Looking like death warmed over, Caesars Entertainment CEO Gary Loveman took time from promoting the opening of Horseshoe Cleveland to try and spin the unloading of Harrah’s Maryland Heights as another brilliant masterstroke, rather than more evidence of the shambles into which he’s put a once-proud company. “Putting aside our status as a levered company,” he pontificated, as though roughly $20 billion in debt were but a minor inconvenience. What a card! Doesn’t that deadpan sense of humor just slay you?
Loveman was careful to fertilize the b.s. with a few seeds of truth, as when he told reporter Howard Stutz that sometime rival, sometime benefactor Penn National Gaming paid him “a handsome price” for Maryland Heights and that the market was “over-saturated.” He also confirmed previous newspaper reports that Caesars is holding a Mother’s Day sale on casino assets, although for some “the demand for those … were [sic] not sufficient.” In other words, he’s stuck with casinos nobody else wants — at least not at full price. Failing to unload things like Bally’s Wild Wild West and Showboat when pigeons like Colony Capital and Columbia Sussex were flapping about, begging to be plucked clean was an easily foreseeable mistake that can never be made good. Loveman chose to be a hoarder in a seller’s market, which is why he’s selling a lucrative asset rather than a redundant one. (The MGM Mirage/Mandalay Resort Group takeover, by contrast, was an example of targeting a company whose assets where complimentary, not duplicative.)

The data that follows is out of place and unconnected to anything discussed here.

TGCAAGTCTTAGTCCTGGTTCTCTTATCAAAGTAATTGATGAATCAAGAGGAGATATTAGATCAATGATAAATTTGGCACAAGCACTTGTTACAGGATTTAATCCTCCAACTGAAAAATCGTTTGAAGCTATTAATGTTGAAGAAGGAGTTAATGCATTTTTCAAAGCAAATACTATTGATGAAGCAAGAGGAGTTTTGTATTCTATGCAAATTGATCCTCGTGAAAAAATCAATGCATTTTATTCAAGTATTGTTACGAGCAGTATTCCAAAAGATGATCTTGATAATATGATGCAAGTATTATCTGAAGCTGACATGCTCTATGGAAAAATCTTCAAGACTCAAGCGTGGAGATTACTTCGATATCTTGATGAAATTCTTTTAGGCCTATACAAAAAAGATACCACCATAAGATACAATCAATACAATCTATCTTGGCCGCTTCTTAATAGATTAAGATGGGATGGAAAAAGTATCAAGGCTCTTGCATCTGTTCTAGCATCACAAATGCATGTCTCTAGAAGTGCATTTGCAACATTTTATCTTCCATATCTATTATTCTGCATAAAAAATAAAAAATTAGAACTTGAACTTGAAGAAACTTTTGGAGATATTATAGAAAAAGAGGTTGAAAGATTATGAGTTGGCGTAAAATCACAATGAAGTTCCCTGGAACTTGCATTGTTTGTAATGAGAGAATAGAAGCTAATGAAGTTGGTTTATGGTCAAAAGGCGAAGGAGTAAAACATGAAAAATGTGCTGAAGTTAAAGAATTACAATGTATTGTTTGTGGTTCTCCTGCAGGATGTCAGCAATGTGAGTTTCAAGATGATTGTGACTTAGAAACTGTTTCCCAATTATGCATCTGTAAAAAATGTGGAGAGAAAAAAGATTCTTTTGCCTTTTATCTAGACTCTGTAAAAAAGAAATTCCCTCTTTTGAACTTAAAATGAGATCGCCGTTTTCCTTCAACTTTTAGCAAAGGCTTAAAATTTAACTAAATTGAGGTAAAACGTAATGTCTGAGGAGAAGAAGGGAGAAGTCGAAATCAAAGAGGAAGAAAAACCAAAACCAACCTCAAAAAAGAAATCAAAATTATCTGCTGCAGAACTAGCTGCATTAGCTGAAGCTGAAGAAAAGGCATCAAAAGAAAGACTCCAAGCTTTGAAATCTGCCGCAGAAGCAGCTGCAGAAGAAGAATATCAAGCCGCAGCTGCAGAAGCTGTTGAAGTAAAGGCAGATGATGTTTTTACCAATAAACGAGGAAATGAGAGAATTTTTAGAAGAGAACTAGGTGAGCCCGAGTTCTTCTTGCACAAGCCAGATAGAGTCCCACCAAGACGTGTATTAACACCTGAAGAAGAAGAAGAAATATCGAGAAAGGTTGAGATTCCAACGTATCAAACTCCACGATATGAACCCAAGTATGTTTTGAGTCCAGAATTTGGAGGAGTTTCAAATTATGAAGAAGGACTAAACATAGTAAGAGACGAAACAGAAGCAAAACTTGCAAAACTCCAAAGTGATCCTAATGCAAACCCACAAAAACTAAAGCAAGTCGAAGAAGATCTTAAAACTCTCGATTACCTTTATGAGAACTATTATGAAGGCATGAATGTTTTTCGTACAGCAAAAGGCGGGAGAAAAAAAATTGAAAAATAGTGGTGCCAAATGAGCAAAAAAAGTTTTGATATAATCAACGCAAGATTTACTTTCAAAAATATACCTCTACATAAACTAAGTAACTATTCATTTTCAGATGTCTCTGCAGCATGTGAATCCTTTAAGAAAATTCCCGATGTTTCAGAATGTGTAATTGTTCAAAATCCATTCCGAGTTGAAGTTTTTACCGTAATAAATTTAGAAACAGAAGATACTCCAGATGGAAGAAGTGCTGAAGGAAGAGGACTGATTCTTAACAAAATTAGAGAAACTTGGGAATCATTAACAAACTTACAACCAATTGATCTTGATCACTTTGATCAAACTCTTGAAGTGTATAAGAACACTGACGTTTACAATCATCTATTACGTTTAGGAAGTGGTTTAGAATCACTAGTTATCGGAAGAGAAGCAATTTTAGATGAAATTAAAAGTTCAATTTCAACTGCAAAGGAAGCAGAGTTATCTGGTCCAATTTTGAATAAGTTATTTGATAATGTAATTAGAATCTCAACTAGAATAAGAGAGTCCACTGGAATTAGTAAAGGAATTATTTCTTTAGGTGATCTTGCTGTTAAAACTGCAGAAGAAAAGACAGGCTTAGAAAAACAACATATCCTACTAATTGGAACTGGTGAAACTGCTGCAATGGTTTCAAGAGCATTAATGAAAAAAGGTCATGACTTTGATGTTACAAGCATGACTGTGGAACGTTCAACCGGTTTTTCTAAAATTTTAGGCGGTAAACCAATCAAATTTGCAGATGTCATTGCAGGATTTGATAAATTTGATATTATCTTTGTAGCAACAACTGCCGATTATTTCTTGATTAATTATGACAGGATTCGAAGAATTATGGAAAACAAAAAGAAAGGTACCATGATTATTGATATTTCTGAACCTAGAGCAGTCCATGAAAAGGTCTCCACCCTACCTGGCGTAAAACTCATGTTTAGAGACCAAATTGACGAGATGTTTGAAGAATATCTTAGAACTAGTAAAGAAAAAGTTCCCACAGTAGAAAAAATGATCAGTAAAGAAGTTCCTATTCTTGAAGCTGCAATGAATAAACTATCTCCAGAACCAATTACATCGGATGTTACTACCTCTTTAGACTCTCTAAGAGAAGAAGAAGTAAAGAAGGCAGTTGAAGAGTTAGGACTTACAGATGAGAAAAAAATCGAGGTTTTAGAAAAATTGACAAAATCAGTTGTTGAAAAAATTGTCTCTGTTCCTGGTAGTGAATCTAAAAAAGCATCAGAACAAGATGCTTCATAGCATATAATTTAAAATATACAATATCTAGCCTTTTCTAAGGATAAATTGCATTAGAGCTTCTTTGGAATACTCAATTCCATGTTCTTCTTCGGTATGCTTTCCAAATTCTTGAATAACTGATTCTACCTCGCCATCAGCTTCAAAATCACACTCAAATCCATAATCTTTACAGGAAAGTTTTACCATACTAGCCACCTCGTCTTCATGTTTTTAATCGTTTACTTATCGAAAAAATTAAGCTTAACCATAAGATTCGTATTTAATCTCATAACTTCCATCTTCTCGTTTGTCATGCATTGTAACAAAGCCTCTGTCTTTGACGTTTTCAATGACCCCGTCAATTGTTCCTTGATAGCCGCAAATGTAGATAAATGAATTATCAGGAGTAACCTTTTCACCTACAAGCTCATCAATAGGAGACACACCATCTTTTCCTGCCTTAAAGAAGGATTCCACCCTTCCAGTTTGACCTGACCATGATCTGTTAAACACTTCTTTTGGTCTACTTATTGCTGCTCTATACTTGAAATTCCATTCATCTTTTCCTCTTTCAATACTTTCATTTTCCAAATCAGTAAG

Which is how he finds himself trying to spin getting out of St. Louis as another canny stratagem. Yes, the market is currently maxed out — but it was a $911 million market last year, of which Caesars owned 29%. Loveman’s trading that in for 20% of Cincinnati and Cleveland (less, once racinos kick into gear), plus the $0.33 cents on the dollars that he and Dan Gilbert get to split, once the State of Maryland finishes robbing them blind. In light of these factors, I can’t fathom how Fitch Ratings Service analyst Michael Paladino reaches the daffy conclusion that Caesars is trading in a St. Louis presence for “higher-return investment.”
Once upon a time, before Loveman’s imbecilic LBO — and it was he who initiated it — the once-proud Harrah’s Entertainment could have gone into Ohio and Maryland, and probably even Florida, and done it all on its own dime (and enjoying all the revenue). None of this junior-partner crap. But Loveman is now reduced to being lugged around the Eastern Seaboard on Gilbert’s shoulders. That certainly gives the lie to tumescent bluster like, “We are so much bigger than anybody else in the United States.”